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Euro-Pro Shark Sewing Machine @ Target

Ckbklady | Posted in General Discussion on

Has anyone used the Euro-Pro Shark Intelli-Sew sewing machine? I’m looking at a Target department store flyer and this week they have it marked down from $299 to $199 as a closeout price. It says that it is a computerized machine with over 400 stitch functions and an auto threader. I think that the fine print under the ad might list a model number: No.9110.

Does anyone have any feedback on this machine? I really, really don’t need a machine, but if anyone here says it’s a good machine and a good deal, I might ‘redirect’ some of our grocery money towards it since we have a full freezer to be getting on with.

Thanks everyone!

🙂 Mary

 

EDITED TO ADD:

I dug around here on the forum and found only one mention of the Euro-Pro Shark, but it was the similarly named vacuum that was discussed. So then I wandered bravely out into the Internet and read 10 reviews at Patternreview.com and found the complete machine manual at the Euro-Pro Shark website (www.sharkcompany.com). Yikes! I still don’t really know what to do.

So I have a slightly wider question – for those of you here who use the embroidery stitches on your sewing machines, can you tell me what kinds of items you embroider? My current machine (a heavy White from the late 80s named Fred) has everything the Euro-Pro has except for the embroidery stitches, so I’d have to have a good reason to buy the second machine because Fred’s not going anywhere.

Oh, and the model number of the Euro-Pro machine is indeed 9110 but unlike the description in the Target flyer that says the machine has “over 400 stitch functions”, the manual only lists about 250. Hmmmm.

Any ideas or suggestions? Should I just go hug Fred and get sewing Christmas stockings? Thanks, everyone! 🙂 M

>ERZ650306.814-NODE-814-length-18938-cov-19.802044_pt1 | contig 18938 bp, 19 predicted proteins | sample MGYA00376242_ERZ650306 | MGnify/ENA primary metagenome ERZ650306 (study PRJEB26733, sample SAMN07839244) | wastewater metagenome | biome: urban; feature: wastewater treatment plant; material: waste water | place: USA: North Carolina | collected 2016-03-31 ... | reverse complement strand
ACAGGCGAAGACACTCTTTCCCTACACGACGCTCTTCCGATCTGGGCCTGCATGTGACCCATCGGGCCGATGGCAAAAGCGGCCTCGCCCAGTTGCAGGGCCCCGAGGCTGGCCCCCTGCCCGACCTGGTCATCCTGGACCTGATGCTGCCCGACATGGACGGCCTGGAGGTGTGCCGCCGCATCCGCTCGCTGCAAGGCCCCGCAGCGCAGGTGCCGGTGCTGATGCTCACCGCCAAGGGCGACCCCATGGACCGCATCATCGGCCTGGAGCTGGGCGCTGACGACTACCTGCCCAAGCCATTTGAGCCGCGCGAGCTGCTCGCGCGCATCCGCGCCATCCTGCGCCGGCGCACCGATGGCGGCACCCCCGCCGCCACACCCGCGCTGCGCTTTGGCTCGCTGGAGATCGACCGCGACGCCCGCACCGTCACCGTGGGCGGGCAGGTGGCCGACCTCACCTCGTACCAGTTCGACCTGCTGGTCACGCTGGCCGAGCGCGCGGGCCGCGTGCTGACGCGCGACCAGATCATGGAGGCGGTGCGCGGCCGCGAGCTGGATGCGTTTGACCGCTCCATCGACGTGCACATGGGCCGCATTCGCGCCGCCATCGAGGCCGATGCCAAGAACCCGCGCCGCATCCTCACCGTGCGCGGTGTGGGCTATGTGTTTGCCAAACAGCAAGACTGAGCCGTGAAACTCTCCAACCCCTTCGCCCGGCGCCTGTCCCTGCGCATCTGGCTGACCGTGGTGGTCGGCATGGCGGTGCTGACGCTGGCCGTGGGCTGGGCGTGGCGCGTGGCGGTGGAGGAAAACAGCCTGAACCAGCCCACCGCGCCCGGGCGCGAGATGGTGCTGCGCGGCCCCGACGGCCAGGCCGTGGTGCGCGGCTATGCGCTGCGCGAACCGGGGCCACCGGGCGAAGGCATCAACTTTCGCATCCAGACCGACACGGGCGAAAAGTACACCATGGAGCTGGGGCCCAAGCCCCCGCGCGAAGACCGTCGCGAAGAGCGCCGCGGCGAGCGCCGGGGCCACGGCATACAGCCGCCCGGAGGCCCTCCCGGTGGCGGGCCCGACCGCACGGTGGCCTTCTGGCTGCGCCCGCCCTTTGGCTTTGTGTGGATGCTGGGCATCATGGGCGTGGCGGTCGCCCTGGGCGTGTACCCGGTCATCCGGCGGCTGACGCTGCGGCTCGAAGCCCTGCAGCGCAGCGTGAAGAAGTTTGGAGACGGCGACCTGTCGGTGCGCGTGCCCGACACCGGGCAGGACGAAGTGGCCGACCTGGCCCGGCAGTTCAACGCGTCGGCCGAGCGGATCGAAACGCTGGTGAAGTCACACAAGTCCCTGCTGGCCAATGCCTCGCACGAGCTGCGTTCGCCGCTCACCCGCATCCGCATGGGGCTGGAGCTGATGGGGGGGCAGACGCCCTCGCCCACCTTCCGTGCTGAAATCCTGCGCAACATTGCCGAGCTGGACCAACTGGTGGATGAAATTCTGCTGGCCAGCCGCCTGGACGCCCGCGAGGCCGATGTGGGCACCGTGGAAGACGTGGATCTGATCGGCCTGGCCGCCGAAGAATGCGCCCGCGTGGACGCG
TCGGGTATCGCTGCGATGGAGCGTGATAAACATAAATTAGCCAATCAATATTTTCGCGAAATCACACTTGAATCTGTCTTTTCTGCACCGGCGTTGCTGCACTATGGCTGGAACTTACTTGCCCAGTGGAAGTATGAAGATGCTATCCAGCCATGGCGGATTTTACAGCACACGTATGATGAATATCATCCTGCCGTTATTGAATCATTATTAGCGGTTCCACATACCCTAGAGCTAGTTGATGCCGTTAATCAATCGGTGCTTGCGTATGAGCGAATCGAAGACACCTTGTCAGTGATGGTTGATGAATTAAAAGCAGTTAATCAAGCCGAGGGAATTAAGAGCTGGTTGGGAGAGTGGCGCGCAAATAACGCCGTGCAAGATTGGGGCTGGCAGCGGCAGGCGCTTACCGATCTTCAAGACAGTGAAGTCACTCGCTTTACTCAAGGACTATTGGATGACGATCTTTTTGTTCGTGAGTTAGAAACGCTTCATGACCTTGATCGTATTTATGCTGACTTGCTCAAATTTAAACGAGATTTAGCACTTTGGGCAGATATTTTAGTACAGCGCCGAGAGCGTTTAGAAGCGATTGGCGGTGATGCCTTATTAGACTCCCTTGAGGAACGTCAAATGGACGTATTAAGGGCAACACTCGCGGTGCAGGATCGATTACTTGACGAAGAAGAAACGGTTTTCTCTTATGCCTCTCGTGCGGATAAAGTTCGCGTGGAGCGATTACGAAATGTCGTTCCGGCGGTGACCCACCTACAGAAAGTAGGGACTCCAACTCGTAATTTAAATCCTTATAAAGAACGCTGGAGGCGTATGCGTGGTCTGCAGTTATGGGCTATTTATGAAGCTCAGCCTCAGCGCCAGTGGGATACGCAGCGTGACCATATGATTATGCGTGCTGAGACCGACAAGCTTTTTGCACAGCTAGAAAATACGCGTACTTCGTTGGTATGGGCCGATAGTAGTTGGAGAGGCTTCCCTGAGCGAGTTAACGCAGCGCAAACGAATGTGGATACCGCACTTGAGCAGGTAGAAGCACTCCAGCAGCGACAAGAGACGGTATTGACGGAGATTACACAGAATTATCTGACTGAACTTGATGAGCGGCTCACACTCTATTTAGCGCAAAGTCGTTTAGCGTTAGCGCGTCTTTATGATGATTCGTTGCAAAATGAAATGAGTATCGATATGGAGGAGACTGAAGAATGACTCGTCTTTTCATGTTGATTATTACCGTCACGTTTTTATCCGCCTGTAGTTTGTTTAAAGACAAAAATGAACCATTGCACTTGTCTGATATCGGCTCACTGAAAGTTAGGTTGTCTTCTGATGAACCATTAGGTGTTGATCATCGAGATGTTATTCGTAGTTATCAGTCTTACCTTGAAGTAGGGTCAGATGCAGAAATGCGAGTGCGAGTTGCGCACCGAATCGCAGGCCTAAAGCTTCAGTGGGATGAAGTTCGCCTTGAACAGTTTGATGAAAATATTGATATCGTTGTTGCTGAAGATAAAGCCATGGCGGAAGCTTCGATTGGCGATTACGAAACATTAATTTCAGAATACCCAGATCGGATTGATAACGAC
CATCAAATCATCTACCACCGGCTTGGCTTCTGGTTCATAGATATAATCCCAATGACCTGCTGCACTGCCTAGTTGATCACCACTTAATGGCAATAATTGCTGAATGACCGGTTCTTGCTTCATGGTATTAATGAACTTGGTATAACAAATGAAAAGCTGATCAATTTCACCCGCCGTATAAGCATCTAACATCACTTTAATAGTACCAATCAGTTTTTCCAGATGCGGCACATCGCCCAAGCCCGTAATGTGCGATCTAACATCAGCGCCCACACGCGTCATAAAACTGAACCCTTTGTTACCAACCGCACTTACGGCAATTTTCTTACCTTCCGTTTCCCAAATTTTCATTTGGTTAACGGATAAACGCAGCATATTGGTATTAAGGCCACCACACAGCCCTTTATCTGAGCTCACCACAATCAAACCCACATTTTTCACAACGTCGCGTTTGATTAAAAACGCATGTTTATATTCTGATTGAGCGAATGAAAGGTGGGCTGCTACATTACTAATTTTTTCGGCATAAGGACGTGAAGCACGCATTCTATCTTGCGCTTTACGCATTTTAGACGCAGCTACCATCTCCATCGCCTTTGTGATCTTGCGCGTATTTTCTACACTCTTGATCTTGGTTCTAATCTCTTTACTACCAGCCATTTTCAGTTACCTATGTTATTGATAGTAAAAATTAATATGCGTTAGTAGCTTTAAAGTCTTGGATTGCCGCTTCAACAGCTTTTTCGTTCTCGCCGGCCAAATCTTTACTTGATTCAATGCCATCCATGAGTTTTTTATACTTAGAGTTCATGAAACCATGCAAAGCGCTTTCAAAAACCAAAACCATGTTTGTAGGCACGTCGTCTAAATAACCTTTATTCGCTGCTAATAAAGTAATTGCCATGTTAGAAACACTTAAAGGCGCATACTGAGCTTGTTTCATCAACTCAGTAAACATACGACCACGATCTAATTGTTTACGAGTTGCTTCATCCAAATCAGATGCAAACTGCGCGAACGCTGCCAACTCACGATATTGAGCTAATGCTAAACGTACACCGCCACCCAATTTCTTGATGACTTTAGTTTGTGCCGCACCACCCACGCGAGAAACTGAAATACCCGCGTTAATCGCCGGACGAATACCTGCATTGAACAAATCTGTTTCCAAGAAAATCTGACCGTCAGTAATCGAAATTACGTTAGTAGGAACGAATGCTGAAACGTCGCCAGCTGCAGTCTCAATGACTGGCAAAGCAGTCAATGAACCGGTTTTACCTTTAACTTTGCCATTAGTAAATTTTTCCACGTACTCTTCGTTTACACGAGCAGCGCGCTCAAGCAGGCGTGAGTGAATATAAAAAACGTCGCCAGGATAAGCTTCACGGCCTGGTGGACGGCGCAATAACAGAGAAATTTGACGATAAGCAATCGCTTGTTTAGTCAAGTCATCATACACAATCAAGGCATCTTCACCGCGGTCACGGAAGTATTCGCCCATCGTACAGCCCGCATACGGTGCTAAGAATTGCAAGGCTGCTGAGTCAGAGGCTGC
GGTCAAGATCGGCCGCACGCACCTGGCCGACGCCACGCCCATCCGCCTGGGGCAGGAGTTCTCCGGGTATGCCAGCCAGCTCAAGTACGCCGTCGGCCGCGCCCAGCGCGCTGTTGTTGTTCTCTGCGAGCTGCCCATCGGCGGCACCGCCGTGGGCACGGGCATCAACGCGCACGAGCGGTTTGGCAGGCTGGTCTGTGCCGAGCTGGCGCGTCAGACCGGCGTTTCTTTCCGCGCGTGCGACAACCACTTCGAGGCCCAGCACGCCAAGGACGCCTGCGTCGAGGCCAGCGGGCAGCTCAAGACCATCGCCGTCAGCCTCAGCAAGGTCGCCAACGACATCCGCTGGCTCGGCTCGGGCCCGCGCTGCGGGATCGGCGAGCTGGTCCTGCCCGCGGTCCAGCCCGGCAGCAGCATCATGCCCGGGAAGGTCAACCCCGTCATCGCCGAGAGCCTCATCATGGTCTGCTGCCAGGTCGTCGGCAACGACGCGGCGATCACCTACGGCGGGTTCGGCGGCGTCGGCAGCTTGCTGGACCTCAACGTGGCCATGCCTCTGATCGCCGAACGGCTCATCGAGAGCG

Edited 12/5/2007 10:51 pm by Ckbklady

Replies

  1. Gloriasews | | #1

    I have a Euro Pro X (model 9130, I think), which has 220 stitches (bought it last year for $300 Cdn. at Costco), so yours is a good price & is probably similar to mine.  I use the embroidery stitches a lot for trimming clothing, on crazy quilts, etc.  The best part of the embroidery stitches is that you can mirror them.  My machine also has a buttonholder attachment in which you insert your button, so it makes the correct size automatically, as well as the auto buttonholer (with a couple of styles, rounded & squared, of buttonhole), has several stretch stitches, zig-zag, etc., plain alphabet & plain numbers.  I haven't used the alphabet or numbers yet, as I haven't found a need.  The machine came with numerous feet (which I am still checking the manual on how to use - seems to be a foot for anything you want to do).  So far, I am happy with it.  The buttonholer took a bit of practice, as it begins at the right side of the buttonhole, rather than the bottom, but now that I know that, it works well.  My old machine is a Kenmore with 20 or so decorative stitches, but I wanted a computerized one that didn't have to have a computer attached.  I did have to phone the distributor to find out where to oil it, as the manual didn't show where, but said it had to be oiled only once a year in one spot only (the post where the needle moves up & down).  Otherwise, no problems.  Hope this helps you with your decision.  Oh, btw, this machine seems to have ALL the things that the more expensive name brands have that are priced around $500-600 US).